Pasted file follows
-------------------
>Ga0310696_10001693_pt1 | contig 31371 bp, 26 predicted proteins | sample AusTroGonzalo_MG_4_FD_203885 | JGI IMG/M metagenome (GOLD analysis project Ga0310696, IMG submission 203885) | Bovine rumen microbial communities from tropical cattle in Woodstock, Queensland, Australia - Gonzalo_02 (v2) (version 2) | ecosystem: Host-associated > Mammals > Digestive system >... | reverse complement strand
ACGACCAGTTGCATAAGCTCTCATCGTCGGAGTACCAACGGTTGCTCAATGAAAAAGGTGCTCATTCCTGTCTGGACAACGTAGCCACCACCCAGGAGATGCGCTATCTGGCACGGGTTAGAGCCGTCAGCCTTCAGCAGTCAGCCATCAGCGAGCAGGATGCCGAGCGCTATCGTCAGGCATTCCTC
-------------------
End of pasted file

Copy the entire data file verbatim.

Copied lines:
>Ga0310696_10001693_pt1 | contig 31371 bp, 26 predicted proteins | sample AusTroGonzalo_MG_4_FD_203885 | JGI IMG/M metagenome (GOLD analysis project Ga0310696, IMG submission 203885) | Bovine rumen microbial communities from tropical cattle in Woodstock, Queensland, Australia - Gonzalo_02 (v2) (version 2) | ecosystem: Host-associated > Mammals > Digestive system >... | reverse complement strand
ACGACCAGTTGCATAAGCTCTCATCGTCGGAGTACCAACGGTTGCTCAATGAAAAAGGTGCTCATTCCTGTCTGGACAACGTAGCCACCACCCAGGAGATGCGCTATCTGGCACGGGTTAGAGCCGTCAGCCTTCAGCAGTCAGCCATCAGCGAGCAGGATGCCGAGCGCTATCGTCAGGCATTCCTC